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Jacob Puliyel: Advertising standards and vaccine promotion in India

20 Dec, 12 | by BMJ

jacob_puliyelUntil last week few people in India had heard of the existence of the Advertising Standards Council of India (ASCI). Suddenly in the newspapers on the 15 December 2012 the ASCI was prominently featured. The story was about an advertisement for rotavirus vaccine on TV channels in many parts of the country. Set up in 1985 as a self regulatory voluntary organisation of the advertising industry, ASCI’s code in advertising is now part of  the “advertisement code,” and its violation is now violation of government rules.

GlaxoSmithKline Pharmaceuticals have been advertising its rotavirus vaccine directly to the public on TV channels. A public health doctor complained to the ASCI some months back. After deliberating on the complaint, the ASCI’s consumer complaints council concluded that the claim made in the advertisement, “vaccine is the only way to reduce the incidence of infection,” was inadequately substantiated. Further the statement, “rotavirus vaccine is the only way to treat rotavirus,” was misleading. Chapter 1.1 of the advertising code says advertisements must be truthful and any claims should be capable of substantiation. According to Clause 1.4, advertisements shall neither distort facts nor mislead the consumer through implications or omissions.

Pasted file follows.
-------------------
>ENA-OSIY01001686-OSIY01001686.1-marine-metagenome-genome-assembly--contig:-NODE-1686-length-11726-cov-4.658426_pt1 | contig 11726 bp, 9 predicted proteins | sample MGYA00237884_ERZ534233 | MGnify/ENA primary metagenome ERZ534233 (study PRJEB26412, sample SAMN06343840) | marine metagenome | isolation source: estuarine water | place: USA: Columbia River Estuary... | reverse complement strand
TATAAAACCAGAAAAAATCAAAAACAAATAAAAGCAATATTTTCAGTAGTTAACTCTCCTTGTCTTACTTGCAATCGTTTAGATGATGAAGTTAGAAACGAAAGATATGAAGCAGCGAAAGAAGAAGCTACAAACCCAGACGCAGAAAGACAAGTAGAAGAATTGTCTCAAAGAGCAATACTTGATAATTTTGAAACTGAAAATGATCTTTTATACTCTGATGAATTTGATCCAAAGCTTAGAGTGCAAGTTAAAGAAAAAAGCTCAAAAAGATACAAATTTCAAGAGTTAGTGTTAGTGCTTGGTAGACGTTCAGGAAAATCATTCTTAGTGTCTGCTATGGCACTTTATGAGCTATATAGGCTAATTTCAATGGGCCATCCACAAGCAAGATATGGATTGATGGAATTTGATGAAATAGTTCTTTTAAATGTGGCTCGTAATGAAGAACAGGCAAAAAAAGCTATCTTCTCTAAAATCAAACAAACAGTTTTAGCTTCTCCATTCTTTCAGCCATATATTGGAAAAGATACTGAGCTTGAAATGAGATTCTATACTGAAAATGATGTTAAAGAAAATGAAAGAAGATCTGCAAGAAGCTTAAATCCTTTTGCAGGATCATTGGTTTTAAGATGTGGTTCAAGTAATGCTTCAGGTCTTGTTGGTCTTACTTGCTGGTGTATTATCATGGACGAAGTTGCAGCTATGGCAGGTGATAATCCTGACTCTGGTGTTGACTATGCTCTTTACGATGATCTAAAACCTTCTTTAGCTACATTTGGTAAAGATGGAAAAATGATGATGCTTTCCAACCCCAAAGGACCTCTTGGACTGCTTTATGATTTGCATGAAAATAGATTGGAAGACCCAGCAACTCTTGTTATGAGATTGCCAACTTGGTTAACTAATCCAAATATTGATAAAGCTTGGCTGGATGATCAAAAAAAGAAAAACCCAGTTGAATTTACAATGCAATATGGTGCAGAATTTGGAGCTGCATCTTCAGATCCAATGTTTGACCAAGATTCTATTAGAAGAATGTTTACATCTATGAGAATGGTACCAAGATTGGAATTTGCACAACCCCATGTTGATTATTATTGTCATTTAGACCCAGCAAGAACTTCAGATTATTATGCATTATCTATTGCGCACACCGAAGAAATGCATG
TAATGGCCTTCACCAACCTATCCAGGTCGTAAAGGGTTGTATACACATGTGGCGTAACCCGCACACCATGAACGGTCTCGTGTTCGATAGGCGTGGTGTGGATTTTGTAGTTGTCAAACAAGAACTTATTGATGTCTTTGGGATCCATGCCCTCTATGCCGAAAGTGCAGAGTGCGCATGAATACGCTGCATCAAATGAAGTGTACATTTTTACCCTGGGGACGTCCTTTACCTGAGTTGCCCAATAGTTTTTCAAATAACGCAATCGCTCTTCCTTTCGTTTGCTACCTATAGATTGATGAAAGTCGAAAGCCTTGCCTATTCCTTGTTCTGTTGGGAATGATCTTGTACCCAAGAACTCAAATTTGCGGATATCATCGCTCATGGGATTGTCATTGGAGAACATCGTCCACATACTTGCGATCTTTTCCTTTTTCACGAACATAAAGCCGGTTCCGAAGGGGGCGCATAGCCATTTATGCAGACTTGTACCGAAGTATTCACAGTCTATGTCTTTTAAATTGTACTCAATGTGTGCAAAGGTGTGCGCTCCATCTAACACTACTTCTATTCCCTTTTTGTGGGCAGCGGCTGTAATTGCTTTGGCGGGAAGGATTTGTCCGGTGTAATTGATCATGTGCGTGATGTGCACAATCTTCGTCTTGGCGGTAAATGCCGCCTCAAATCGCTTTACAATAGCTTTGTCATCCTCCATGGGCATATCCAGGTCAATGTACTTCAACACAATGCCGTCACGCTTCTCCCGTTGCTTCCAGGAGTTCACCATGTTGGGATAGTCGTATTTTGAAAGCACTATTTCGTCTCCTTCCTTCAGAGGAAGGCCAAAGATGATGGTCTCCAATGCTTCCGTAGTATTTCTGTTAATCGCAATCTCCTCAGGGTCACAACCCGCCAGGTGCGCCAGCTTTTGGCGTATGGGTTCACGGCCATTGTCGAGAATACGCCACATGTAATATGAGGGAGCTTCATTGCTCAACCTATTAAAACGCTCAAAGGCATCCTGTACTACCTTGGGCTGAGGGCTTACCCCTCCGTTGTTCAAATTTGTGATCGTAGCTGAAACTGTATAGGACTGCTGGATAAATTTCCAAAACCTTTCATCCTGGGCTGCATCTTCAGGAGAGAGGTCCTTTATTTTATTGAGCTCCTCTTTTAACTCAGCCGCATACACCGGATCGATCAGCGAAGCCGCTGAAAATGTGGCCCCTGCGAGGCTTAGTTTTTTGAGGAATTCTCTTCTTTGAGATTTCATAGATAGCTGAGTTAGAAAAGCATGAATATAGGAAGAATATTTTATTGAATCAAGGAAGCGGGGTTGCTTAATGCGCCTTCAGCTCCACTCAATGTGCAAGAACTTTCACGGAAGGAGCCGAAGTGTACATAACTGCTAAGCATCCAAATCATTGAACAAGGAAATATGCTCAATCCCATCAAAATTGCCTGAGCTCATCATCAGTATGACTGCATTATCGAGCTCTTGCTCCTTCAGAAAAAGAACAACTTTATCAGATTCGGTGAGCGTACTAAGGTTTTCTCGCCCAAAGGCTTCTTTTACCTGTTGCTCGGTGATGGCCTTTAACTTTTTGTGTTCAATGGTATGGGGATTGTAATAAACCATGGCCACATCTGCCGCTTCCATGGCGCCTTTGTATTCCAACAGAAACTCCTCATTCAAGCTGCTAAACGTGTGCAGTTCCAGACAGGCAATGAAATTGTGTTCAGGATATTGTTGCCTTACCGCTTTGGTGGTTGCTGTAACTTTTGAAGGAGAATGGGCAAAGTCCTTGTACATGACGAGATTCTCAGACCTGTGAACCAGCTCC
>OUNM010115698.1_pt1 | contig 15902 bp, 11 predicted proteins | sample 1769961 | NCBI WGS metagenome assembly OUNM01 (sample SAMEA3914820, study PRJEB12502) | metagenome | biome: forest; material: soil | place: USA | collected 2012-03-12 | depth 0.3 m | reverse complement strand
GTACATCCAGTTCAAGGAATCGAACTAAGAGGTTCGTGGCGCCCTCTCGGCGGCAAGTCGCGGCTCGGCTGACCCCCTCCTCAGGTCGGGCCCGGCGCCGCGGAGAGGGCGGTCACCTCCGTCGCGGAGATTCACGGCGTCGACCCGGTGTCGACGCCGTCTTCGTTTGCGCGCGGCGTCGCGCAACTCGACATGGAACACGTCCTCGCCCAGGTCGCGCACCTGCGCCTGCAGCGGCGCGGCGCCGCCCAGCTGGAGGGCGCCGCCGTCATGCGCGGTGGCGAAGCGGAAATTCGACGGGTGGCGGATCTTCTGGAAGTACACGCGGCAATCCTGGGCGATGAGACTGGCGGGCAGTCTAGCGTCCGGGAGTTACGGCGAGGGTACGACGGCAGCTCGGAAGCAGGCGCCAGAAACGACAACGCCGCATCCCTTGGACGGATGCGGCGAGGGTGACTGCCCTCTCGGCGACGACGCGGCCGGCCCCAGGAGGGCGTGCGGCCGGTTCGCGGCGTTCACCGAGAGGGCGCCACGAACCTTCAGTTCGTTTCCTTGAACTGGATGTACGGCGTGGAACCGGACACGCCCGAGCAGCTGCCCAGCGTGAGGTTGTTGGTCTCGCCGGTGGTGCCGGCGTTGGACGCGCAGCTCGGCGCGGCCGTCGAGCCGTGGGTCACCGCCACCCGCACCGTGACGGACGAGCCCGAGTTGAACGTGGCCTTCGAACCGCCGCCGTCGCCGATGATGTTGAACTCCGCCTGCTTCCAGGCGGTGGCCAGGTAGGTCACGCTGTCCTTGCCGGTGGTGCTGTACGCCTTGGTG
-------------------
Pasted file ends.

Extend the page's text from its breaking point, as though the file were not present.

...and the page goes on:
The complainant had pointed out that infection was spread by the ingestion of the virus from contaminated food and water, and good hygiene would help to check the spread of rotavirus. She argued that there were no studies to show that the vaccine was effective in reducing the incidence of diarrhoea or deaths in India. The vaccine was extremely expensive, she said, and the public were being fooled into spending a huge sum on a vaccine that was not proven effective (against the local strains of rotavirus,) hence it had no importance from a public health perspective.

The verdict of the ASCI coincides with the publication of a head to head debate about rotavirus vaccine in India in the BMJ and at least one prominent newspaper mentions the BMJ article in the context of the newspaper report of the ASCI decision.

Jacob Puliyel is a pediatrician and head of department at St Stephen’s Hospital in Delhi.

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